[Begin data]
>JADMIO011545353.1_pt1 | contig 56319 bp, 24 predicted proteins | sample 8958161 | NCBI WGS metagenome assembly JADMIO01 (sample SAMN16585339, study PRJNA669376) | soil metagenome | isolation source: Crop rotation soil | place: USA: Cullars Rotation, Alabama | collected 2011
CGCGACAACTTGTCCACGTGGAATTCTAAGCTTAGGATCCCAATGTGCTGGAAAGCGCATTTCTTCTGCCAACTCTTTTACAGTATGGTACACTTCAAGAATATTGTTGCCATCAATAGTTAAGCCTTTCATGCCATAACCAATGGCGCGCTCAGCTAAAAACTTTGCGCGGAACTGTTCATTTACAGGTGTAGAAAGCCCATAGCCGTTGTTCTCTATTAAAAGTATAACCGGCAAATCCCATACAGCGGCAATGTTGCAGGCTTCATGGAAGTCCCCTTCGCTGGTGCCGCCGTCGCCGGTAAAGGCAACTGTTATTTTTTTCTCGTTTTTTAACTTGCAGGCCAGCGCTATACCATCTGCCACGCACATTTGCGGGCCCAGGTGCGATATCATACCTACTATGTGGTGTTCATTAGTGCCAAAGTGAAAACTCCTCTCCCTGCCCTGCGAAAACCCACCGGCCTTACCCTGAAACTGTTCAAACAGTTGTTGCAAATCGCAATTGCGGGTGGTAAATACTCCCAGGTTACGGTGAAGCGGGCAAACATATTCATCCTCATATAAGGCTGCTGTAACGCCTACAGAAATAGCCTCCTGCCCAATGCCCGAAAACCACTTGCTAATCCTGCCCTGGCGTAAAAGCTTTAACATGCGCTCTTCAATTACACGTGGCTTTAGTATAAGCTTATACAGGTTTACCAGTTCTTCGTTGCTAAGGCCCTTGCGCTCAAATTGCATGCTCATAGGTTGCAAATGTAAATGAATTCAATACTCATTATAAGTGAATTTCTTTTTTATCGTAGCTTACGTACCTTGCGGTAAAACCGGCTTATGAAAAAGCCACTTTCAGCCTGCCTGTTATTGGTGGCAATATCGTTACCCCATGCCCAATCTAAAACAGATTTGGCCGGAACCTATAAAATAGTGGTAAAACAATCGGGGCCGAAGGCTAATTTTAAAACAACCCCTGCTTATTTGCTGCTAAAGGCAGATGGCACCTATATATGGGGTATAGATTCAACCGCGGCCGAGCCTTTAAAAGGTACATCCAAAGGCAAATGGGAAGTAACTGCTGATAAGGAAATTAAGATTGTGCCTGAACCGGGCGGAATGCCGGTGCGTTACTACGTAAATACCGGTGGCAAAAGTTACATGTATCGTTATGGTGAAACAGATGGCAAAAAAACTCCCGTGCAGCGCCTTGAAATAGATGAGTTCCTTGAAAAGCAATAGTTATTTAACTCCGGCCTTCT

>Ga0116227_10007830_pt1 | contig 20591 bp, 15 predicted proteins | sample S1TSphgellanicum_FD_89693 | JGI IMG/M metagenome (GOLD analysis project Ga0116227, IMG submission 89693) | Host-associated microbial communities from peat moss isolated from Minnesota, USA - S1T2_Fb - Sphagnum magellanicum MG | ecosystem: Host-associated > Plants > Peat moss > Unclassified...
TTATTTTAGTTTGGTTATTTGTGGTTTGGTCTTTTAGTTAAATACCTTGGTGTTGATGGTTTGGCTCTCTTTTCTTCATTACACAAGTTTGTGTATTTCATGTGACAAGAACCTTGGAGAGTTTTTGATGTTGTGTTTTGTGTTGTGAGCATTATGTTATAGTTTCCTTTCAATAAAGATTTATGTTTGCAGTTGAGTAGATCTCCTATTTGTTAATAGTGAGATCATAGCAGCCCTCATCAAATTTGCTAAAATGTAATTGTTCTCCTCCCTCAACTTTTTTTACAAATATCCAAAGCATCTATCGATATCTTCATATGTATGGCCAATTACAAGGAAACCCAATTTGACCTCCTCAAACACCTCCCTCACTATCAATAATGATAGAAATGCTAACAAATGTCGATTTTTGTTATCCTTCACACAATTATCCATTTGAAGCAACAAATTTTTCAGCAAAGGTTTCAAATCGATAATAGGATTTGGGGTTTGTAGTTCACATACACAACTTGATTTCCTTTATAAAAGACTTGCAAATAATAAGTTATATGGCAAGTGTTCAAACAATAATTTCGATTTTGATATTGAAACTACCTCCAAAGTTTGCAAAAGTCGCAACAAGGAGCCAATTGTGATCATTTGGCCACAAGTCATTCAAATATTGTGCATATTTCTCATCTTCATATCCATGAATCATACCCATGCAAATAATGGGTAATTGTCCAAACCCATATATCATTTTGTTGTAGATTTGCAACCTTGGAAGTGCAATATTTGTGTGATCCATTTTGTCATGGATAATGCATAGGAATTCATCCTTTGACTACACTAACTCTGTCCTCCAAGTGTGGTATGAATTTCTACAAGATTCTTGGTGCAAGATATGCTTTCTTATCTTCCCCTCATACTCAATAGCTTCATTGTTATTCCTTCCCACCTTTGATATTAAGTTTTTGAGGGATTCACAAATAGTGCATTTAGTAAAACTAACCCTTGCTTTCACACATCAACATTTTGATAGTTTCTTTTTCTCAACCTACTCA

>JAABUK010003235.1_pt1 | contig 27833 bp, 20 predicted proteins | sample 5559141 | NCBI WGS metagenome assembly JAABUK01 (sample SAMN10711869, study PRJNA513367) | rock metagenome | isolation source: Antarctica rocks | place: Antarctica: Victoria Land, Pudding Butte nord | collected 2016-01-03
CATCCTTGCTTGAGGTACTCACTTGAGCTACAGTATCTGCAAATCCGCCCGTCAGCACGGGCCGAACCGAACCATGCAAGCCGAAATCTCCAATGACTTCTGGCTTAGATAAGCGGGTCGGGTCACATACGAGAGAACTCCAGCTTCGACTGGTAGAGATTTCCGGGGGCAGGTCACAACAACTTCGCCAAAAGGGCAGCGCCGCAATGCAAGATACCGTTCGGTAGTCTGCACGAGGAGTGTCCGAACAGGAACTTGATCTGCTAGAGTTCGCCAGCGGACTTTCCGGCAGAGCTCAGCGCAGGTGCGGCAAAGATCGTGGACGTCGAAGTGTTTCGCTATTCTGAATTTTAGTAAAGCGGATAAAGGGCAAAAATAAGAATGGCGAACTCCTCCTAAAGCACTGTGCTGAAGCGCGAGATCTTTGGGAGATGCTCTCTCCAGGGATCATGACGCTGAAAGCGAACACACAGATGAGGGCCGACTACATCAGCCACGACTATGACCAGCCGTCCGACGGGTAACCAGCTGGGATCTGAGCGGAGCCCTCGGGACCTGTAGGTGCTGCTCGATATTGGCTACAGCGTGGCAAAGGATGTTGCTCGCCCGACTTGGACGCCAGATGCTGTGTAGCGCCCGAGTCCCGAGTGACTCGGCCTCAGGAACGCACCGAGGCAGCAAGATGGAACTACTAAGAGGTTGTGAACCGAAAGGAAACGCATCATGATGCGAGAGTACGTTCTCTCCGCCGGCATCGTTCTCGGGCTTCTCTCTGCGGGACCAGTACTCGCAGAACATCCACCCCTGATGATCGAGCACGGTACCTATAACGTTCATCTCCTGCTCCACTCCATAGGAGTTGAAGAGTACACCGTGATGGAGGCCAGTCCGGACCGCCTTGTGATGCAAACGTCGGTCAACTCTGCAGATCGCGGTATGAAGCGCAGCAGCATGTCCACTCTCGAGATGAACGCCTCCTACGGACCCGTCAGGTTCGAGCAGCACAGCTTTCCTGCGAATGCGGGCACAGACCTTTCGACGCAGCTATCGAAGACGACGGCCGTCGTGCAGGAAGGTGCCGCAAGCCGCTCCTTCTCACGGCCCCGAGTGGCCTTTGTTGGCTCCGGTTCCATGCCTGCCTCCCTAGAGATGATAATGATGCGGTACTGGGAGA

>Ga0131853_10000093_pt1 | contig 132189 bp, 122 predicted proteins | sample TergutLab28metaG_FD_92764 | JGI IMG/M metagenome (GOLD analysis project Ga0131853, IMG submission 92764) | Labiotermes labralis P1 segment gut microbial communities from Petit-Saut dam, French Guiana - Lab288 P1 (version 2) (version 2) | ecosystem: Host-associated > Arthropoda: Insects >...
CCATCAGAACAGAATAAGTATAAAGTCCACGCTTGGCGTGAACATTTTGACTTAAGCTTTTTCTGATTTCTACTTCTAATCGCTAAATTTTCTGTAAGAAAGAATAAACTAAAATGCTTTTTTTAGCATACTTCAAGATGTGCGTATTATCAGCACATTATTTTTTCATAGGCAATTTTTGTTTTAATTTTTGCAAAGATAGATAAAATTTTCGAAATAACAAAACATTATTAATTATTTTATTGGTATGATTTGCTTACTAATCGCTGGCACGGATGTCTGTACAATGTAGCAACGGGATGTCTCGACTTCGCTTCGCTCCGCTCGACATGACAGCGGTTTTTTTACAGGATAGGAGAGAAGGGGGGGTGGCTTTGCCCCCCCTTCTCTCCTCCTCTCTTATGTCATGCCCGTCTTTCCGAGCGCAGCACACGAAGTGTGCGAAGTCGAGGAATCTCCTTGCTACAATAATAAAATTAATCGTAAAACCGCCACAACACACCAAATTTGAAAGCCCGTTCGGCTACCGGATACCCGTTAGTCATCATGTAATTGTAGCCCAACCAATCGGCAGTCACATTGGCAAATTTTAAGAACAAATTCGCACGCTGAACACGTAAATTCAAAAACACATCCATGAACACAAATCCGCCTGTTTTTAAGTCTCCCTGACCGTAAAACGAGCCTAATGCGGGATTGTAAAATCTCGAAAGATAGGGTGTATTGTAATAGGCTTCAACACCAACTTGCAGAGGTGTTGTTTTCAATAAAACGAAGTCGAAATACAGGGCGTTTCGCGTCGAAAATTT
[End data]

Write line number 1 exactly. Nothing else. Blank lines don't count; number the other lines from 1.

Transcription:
>JADMIO011545353.1_pt1 | contig 56319 bp, 24 predicted proteins | sample 8958161 | NCBI WGS metagenome assembly JADMIO01 (sample SAMN16585339, study PRJNA669376) | soil metagenome | isolation source: Crop rotation soil | place: USA: Cullars Rotation, Alabama | collected 2011